The National  Memo Logo

Smart. Sharp. Funny. Fearless.

Monday, December 09, 2019 {{ new Date().getDay() }}

By Patrick McGreevy and Melanie Mason, Los Angeles Times

SACRAMENTO, Calif. — Shocked by the weekend’s mass killings near the University of California, Santa Barbara, state lawmakers on Tuesday proposed a new way to temporarily prevent potentially violent individuals from buying or owning guns.

Legislators also advanced dozens of unrelated bills, including one that would largely repeal a voter-approved ban on bilingual education in California, a proposed requirement that condoms be worn by actors in pornographic films and a bill that would allow lawmakers to be suspended without pay for misconduct.

The new firearms bill would create a “gun violence restraining order,” using the same process employed for restraining orders in cases of domestic violence.

If notified by a subject’s family or friends that someone could harm himself or others, law enforcement officers would be able to petition a judge to grant a restraining order that could prohibit possession or purchase of a gun.

Assemblywoman Nancy Skinner, a Democrat, said last weekend’s Isla Vista rampage illustrated gaps in the state’s gun and mental health laws. The family of Elliot Rodger, the shooter, had raised concerns with law enforcement about his mental state, and Santa Barbara sheriff’s deputies visited Rodger at his apartment in April but took no action against him.

“Here we had a situation where a mother was aware that her son was a danger to himself and others. She tried to intervene,” Skinner said.

Sam Paredes, executive director of the Gun Owners of California, called the proposal (AB 1014) offered by multiple lawmakers including Skinner, a “knee-jerk reaction.”

California already has a system to prevent mentally ill people from obtaining weapons, he noted: an involuntary psychiatric detention known as a “5150.”

Separately, Senate President Pro Tem Darrell Steinberg, a Democrat, said he would propose expanding the protocol and training provided to law enforcement officers to help them identify potentially dangerous individuals.

Later in the day, the Senate approved a bill that would ask California voters to rescind parts of the state’s ban on bilingual education, with supporters saying that children in other countries are successfully learning multiple languages.

The upper house voted in favor of putting a measure on the ballot in November 2016 that would repeal major parts of a 1998 law approved by voters that requires schools to teach in English.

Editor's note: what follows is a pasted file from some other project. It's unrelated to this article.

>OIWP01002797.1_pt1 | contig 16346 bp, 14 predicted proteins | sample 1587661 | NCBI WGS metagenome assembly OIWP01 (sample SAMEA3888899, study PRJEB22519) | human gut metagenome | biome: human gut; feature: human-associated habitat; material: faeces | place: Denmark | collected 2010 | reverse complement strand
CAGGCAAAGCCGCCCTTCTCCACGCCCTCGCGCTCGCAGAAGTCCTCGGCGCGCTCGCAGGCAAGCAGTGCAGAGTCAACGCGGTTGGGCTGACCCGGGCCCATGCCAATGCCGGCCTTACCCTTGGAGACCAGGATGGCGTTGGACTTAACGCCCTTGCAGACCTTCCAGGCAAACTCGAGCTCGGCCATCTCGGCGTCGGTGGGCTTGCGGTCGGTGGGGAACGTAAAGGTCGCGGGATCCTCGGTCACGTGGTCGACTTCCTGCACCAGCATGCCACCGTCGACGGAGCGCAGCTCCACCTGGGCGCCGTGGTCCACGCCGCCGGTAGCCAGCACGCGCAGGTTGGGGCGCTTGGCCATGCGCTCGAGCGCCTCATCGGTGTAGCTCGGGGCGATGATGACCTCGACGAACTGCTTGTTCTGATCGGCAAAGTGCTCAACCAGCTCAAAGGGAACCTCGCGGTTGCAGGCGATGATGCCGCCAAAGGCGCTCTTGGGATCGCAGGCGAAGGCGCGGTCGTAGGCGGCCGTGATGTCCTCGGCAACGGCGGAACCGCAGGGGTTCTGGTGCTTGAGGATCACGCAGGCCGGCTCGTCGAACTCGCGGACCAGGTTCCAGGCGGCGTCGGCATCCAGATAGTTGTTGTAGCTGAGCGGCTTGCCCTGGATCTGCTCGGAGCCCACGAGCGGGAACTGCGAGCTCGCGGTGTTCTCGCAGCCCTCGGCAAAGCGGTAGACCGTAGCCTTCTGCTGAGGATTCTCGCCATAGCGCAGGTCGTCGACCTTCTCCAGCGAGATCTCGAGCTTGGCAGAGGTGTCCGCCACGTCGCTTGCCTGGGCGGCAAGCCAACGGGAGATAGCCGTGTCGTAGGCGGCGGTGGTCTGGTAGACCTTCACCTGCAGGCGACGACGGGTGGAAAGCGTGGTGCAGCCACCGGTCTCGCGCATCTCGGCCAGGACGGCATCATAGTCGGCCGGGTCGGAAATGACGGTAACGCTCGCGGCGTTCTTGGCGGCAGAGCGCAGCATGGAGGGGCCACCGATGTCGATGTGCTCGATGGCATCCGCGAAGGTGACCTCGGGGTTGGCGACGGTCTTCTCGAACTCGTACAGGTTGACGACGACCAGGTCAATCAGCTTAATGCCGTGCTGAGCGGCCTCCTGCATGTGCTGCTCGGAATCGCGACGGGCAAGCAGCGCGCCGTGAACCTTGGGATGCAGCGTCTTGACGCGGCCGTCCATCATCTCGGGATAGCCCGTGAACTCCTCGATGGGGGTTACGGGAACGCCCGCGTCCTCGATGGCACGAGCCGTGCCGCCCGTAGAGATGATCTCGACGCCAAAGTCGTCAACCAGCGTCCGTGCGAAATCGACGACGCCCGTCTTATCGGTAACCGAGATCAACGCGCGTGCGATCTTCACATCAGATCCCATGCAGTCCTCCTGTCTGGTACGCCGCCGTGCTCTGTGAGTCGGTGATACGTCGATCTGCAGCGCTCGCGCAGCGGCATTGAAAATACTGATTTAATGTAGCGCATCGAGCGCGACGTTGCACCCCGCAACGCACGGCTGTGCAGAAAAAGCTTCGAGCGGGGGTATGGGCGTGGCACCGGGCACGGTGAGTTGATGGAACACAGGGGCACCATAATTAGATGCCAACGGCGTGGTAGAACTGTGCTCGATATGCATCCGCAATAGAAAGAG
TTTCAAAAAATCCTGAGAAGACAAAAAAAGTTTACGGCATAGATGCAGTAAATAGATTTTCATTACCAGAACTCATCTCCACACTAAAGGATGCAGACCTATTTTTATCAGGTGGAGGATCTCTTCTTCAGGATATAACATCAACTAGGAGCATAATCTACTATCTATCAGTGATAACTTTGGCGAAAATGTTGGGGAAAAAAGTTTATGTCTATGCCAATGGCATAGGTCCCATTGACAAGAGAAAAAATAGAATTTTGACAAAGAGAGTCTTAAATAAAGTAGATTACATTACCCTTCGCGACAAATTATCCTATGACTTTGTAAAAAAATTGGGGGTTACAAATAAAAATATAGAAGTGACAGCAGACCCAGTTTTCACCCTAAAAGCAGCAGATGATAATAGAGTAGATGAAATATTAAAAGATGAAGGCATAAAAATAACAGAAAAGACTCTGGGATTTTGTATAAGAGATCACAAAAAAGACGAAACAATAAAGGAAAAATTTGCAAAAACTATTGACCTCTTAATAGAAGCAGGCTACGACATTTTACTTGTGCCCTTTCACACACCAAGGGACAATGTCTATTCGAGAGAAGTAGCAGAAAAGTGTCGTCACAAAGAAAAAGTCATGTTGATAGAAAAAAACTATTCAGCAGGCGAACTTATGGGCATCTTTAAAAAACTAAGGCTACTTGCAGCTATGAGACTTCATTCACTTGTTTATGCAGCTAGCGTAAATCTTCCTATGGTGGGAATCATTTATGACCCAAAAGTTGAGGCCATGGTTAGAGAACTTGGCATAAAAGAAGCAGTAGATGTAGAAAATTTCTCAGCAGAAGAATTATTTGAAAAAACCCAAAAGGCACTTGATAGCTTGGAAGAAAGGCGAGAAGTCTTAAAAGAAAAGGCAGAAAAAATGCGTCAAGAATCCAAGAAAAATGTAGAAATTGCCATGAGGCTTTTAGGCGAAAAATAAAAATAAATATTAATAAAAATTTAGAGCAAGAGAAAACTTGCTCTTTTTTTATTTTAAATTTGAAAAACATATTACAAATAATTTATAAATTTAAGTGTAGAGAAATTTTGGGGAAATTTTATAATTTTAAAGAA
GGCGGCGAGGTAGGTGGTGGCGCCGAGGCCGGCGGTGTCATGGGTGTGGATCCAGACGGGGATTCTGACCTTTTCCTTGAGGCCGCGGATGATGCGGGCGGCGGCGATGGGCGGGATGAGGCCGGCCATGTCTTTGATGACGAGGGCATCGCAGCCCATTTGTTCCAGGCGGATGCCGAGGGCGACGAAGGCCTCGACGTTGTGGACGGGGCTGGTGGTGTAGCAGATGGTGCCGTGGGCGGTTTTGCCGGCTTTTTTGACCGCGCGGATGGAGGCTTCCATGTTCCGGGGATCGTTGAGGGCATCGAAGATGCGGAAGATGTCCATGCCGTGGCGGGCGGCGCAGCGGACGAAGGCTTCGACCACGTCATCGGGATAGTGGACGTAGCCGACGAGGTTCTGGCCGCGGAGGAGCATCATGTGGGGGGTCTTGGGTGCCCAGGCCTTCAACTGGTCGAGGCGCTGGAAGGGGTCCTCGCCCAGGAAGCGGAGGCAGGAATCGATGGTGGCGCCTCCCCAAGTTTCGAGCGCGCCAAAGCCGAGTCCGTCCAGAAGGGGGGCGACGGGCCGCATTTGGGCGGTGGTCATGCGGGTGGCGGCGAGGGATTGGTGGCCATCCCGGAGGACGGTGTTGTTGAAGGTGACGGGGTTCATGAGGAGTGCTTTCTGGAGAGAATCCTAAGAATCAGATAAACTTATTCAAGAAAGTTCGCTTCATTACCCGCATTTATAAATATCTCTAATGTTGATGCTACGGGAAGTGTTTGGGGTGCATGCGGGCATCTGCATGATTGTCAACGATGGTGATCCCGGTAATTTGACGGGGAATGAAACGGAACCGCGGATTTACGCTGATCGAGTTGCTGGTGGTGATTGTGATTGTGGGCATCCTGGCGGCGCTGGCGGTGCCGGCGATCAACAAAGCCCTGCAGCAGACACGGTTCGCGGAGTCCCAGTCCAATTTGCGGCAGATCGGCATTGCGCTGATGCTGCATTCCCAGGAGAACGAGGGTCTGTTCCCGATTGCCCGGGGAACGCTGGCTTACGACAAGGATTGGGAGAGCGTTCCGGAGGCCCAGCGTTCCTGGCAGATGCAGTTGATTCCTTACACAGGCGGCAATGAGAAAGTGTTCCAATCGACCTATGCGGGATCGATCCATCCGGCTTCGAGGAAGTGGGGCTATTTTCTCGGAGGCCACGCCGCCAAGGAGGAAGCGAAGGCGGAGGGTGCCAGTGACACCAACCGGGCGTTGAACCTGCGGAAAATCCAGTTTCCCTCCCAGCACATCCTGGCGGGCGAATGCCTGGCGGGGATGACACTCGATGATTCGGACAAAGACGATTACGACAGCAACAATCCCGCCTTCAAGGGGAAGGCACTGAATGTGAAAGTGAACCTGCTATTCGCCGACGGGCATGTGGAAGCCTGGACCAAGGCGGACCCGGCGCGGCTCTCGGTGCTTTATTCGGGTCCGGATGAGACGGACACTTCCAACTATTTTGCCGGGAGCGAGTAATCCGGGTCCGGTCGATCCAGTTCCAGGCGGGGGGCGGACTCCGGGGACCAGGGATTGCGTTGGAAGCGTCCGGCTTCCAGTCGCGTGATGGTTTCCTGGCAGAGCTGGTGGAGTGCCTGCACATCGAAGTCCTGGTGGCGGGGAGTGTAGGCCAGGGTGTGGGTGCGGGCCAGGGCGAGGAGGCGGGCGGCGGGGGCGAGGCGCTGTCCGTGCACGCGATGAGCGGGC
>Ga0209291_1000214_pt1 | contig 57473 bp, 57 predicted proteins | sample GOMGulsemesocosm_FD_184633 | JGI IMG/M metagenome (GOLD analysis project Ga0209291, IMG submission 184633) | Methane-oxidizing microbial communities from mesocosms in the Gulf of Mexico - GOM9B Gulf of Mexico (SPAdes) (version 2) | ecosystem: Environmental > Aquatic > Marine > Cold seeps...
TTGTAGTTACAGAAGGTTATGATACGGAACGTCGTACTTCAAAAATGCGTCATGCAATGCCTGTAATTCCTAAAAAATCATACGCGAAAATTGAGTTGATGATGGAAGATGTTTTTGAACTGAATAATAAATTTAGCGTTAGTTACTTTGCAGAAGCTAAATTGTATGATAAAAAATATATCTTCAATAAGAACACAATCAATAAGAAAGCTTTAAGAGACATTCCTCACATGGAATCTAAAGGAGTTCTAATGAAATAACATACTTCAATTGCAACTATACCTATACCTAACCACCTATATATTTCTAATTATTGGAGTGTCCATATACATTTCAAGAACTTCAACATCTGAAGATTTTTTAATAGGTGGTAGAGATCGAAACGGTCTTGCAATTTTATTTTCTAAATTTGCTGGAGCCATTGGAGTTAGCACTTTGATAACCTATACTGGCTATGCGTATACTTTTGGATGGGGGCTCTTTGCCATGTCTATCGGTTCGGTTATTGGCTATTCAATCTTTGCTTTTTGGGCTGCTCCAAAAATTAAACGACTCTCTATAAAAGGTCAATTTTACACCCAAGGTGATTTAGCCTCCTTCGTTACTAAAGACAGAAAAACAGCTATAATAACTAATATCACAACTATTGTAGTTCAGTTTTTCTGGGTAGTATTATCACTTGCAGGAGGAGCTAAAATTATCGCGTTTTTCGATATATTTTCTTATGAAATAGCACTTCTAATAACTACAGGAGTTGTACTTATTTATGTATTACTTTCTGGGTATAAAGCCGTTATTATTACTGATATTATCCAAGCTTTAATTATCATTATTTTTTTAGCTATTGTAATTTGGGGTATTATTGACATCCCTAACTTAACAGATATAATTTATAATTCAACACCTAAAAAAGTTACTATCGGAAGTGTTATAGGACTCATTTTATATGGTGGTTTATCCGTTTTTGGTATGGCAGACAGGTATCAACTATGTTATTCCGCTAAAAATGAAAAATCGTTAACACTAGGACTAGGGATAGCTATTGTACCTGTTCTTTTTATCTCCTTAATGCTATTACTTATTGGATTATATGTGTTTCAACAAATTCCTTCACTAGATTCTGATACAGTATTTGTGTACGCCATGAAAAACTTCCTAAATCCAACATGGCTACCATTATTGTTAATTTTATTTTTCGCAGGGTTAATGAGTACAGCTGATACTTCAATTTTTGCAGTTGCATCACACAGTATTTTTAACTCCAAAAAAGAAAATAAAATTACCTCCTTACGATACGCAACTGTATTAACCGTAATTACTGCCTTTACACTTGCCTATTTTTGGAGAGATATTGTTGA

“Children who participate in multilingual programs not only outperform their peers, they also have higher earning potential when they enter the workforce,” said Democratic Sen. Ricardo Lara, author of the bill (SB 1174). It now goes to the Assembly.

The bill divided Republicans, eight of whom, including Sen. Jim Nielsen of Gerber, voted against it. Nielsen said the risk of bilingual education is “putting children out who are functionally illiterate in two languages.”

The Senate also voted to ask Californians in November of this year to approve a constitutional amendment giving each legislative house the power, on a two-thirds vote, to suspend a member without pay for misconduct.

The measure is in response to criminal charges filed against Democratic Sens. Roderick Wright, Ronald Calderon and Leland Yee, who have been suspended with pay.

In the Assembly, members approved a measure that would require condoms to be used in all adult films produced in California.

Democratic Assemblyman Isadore Hall III, the measure’s author, said he sought to bring workplace safety standards to the adult film industry.

“A minimum level of safety in the workplace should not be negotiated,” Hall said on the Assembly floor.

The measure, opposed by the industry, would also require performers to be tested for sexually transmitted infections no more than 14 days before filming.

GOP Assemblyman Tim Donnelly, the only lawmaker to speak against the bill on the floor, said he worried about its ramifications.

Noting that the bill (AB 1576) could affect independent contractors in the industry, Donnelly said he believed “the implications of whatever is passed in this bill will be felt by every other small business owner in the state of California.”

Elvert Barnes via Flickr

Start your day with National Memo Newsletter

Know first.

The opinions that matter. Delivered to your inbox every morning

Rep. Troy Nehls speaks at a news conference with House Republicans on July 27, 2021.

Screenshot from C-SPAN 2

Reprinted with permission from American Independent

House Republicans who were slated to be on the select committee to probe the January 6 insurrection held a news conference Tuesday morning to complain they are being shut out from the probe.

Keep reading... Show less

Rep. Jim Jordan

Reprinted with permission from Alternet

House Minority Leader Kevin McCarthy was clearly pandering to the Republican Party's lowest common denominator when he picked Rep. Jim Jordan of Ohio as one of the five Republicans he wanted to serve on Speaker Nancy Pelosi's select committee on the January insurrection — a pick that Pelosi flatly rejected, inspiring McCarthy to angrily respond that if Pelosi wouldn't accept all of his picks, she couldn't have any of them. But Pelosi made a wise decision, given how aggressively Jordan promoted the Big Lie and former President Donald Trump's bogus elect fraud claims. And author Sidney Blumenthal, in an op-ed published by The Guardian on July 27, lists some things that Jordan might be asked if he testifies before Pelosi's committee.

Keep reading... Show less
x

Close